|Terry Bates,of Rock Point, Mo.,
left, gives some pointers to his granddaughter, Megan Bates, before
she shows his mammoth donkey jenny, "Scooter's Superstar at The
Great Celebration Mule and Donkey Show.|
(T-G Photo by Mary Reeves) [Order this photo]
Out West, they call them "mountain canaries" because they surely love to sing.
Of course, a donkey's "song" may not fall melodically on a human's ears, but there were plenty of concerts being given at the Celebration grounds last weekend during the Great Celebration Mule and Donkey Show. Competitors came from across the nation and across the county. They brought huge, Belgian-cross mules and tiny miniature donkeys, and just about anything long-eared that fell in between.
One mammoth donkey, Scooter's Superstar, was bigger than some of the smaller mules on the site.
Jocelyn Schilling of Hayden, Ala., cuddles with her 1-year-old miniature donkey Sundance before his class at The Great Celebration Mule and Donkey Show held on the Celebration grounds last weekend.
(T-G Photo by Mary Reeves)
[Click to enlarge] [Order this photo]
Part of the appeal is economic.
"I used to have quarter horses," said Terry Bates of Rock Point, Mo., "But they got out of my price range and I couldn't compete with them."
Bates got into donkeys -- the biggest of the breed, and now his granddaughter and others show them for him. But even though he found himself raising donkeys instead of quarter horses because of financial limitations, he soon decided he preferred the long-eared cousins.
"Donkeys are better. Easier to work with and good for amateurs," he said, reaching out to pet Scooter's Superstar. "This donkey is a small saddle type, that's what I'm trying to raise," he said.
"It takes a lot more patience," said Tabitha Holland of Tulsa, Okla., who rides and trains for Bates. "But I don't think donkeys and mules get enough credit for everything they can do."
Lori Puckett, formerly of Shelbyville, looks at the Mule Show as a homecoming of sort, where she gets to reconnect with friends and family after moving to Cookeville. She shows horses, too, but there are aspects to showing mules she prefers.
"There are more showmanship classes," she said. "More variety."
The drawback, she said, is that the mules tend to be a little more, well, stubborn.
"If a horse is afraid of something, you can persuade them," she said. "A mule -- if it's afraid of something, there's not much you can do to convince him."
Her own mule, Oklahoma Sweetpea, didn't take much convincing to bring home a third place ribbon in Amateur Western Pleasure.
They aren't the only ones who enjoy the company of mules and donkeys.
"The latest installment of this midsummer classic on the Celebration Grounds can be declared a success by almost all measures," said Jimmy Burton, area marketing manager for the Calsonic Arena." Entries this year numbered 1,592 with approximately 475 different animals competing."
As one of the largest mule and donkey shows in the country and second largest in the event's history, The Great Celebration Mule & Donkey Show has grown to the point it annually receives entries from nearly half the states and several from foreign countries.
"We're very happy with our entry numbers," said Celebration CEO Dr. Doyle Meadows. "Our entry numbers were up nearly thirty percent over last year, attendance took a positive turn and everyone seems to enjoy the show. With the economy as it is, we are thankful for the support we received," he stated.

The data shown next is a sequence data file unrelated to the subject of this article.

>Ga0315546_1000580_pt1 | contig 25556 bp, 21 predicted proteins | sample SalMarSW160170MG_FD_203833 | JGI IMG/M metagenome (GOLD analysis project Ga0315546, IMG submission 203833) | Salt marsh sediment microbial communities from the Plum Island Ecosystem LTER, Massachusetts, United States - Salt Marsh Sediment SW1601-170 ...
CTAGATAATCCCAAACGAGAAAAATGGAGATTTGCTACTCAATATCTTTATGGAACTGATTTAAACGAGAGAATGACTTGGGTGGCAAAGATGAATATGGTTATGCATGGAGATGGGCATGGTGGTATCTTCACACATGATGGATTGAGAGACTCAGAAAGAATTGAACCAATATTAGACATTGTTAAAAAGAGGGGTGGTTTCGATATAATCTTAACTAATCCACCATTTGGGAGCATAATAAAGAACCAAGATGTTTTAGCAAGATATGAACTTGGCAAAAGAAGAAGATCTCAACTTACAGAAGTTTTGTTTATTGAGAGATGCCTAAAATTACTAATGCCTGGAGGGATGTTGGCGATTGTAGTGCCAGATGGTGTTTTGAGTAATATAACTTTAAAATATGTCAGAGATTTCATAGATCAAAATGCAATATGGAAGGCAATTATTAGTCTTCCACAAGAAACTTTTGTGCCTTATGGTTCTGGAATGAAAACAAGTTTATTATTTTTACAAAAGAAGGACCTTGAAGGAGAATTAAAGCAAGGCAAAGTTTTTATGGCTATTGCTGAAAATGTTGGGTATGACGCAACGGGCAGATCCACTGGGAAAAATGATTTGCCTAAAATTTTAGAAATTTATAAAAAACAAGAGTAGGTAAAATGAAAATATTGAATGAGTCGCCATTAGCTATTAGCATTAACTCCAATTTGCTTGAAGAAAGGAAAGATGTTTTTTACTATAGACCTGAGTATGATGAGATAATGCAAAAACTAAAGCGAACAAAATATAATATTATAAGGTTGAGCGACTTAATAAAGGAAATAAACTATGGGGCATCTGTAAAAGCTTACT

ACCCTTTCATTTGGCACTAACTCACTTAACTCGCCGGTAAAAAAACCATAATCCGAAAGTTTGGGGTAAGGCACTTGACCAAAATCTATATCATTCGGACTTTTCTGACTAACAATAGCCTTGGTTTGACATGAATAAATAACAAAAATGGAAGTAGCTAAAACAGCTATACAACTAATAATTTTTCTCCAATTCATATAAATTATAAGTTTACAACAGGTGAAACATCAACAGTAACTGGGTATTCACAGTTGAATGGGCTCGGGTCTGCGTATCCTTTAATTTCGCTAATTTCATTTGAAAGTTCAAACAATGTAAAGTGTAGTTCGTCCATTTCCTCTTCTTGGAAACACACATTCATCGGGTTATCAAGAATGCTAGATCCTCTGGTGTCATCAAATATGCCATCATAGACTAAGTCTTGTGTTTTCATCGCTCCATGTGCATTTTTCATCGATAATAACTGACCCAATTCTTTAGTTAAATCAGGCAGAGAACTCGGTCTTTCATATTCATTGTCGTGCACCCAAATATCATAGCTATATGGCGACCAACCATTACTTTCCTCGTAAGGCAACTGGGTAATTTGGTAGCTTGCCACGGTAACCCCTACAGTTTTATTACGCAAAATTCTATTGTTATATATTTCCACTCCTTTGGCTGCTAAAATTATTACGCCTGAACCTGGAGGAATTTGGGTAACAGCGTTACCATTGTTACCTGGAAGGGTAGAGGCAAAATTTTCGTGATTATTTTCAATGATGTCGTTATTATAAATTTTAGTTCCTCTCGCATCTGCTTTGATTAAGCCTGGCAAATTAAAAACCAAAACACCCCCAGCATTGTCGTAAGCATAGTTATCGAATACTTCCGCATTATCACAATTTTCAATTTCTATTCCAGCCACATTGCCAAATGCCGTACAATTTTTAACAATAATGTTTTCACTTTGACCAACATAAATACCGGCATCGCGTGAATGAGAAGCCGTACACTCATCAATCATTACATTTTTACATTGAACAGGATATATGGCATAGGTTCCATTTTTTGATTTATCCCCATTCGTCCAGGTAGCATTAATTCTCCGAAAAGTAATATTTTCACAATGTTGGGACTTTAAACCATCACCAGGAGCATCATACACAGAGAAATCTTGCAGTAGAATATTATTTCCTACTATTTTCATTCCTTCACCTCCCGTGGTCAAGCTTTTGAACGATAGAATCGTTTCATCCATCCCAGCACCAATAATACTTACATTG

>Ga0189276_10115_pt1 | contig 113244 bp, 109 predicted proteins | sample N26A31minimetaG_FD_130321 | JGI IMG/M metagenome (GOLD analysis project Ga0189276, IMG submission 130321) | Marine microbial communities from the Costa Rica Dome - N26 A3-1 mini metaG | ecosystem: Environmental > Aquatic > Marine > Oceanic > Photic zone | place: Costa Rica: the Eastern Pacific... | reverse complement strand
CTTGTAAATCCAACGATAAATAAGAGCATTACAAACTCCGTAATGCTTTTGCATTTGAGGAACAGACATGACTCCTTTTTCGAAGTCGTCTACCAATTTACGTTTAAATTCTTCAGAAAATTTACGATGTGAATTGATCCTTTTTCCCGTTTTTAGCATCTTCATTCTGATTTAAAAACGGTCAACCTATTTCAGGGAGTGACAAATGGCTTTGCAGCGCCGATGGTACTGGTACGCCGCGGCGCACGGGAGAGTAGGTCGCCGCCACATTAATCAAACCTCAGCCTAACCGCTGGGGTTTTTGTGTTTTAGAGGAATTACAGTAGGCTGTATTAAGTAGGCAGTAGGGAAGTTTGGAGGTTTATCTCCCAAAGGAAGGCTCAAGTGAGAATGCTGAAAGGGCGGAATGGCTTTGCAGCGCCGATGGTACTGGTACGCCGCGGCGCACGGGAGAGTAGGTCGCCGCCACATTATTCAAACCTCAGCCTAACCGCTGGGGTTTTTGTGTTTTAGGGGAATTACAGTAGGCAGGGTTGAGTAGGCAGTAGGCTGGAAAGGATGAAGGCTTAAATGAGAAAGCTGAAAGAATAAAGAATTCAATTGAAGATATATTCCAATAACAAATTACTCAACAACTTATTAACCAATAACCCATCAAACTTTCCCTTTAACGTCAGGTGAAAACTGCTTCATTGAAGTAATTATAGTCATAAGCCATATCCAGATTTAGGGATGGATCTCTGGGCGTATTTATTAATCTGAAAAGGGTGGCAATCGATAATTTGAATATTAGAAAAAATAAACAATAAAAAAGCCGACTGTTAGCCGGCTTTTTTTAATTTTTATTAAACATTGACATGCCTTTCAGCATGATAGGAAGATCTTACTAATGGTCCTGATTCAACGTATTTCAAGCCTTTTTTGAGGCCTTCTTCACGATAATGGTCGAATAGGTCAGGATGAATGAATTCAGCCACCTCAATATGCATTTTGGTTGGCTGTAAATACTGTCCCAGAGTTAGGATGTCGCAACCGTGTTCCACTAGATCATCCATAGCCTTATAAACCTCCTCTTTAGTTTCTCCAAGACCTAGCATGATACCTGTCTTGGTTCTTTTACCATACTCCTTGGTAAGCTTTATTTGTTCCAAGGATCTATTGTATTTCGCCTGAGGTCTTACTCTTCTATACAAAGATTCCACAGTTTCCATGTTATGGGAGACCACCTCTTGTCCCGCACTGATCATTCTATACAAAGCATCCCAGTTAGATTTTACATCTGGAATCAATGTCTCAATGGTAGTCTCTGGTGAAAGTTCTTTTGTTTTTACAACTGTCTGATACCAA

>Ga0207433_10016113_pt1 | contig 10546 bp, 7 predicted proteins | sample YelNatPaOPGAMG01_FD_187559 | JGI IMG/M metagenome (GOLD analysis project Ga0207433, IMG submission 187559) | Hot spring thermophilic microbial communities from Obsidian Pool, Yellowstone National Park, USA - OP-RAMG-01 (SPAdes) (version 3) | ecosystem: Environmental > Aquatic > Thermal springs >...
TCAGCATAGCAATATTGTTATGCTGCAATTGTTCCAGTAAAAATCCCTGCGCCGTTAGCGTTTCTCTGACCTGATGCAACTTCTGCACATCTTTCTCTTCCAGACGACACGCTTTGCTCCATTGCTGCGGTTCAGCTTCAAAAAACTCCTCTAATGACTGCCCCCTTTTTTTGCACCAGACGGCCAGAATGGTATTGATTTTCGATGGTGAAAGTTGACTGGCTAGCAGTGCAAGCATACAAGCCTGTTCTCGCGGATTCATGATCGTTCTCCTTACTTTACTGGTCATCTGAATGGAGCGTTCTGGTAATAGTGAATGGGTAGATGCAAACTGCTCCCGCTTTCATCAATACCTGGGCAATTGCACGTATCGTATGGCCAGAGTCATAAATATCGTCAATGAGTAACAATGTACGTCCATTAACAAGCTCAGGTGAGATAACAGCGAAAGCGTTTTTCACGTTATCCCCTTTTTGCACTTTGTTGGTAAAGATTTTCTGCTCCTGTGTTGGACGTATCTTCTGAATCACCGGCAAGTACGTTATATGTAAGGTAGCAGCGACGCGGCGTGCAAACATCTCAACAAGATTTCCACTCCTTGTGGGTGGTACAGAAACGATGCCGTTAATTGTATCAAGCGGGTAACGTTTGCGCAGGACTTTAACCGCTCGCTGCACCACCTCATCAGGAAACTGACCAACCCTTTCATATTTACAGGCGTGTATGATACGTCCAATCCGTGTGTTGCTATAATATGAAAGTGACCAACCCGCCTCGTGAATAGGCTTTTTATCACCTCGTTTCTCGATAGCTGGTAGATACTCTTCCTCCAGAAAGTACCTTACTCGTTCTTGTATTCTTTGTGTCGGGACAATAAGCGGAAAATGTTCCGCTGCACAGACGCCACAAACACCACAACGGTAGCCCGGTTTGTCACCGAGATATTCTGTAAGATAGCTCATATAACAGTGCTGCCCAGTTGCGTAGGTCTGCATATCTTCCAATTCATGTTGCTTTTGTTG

In addition to a full slate of classes, exhibitors were treated to a cookout with grilled chicken and all the trimmings on the night before the show as well as the annual Watermelon Feast and Tennessee Barbecue Dinner.
Meadows and others were very happy with the quality of this year's show.
"With all of the national and world shows we were hosting we knew that the quality of our entries would be one of the best in our shows history," said Margaret Eakin, Celebration entry office manager.
"This is one of the best organized shows in the country," said Mule Show announcer Kathy Herrin from Canon City, Colo. "The facility has everything you could want for a show and the staff is extremely professional about how they go about their business. It's just perfect."
"The gaited mule classes are the very best in the country," added Herrin. "But, you would expect to see that at a place as highly-regarded as this."
"The highest expectations we have to meet are those we set for ourselves," Meadows continued. People come to the Celebration Grounds expecting a world-class event and that's what we strive to give them. Hearing positive comments from the exhibitors and fans is very pleasing and gives us an indication that we're moving in the right direction with this event."
Vendor space in the "Trading Post" area was sold out and vendors expressed satisfaction with good sales throughout the show. Vendors ranged from harness and tack purveyors to t-shirt and iron art booths.
While the 18th Annual Great Celebration Mule and Donkey Show will go in the books as a solid success, don't look for everything to stay status quo.
"We are always looking for ways to make our show better," said Meadows. "We can guarantee exhibitors and fans that our efforts will be geared toward making the Great Celebration Mule and Donkey Show the very best show of its kind in the entire country."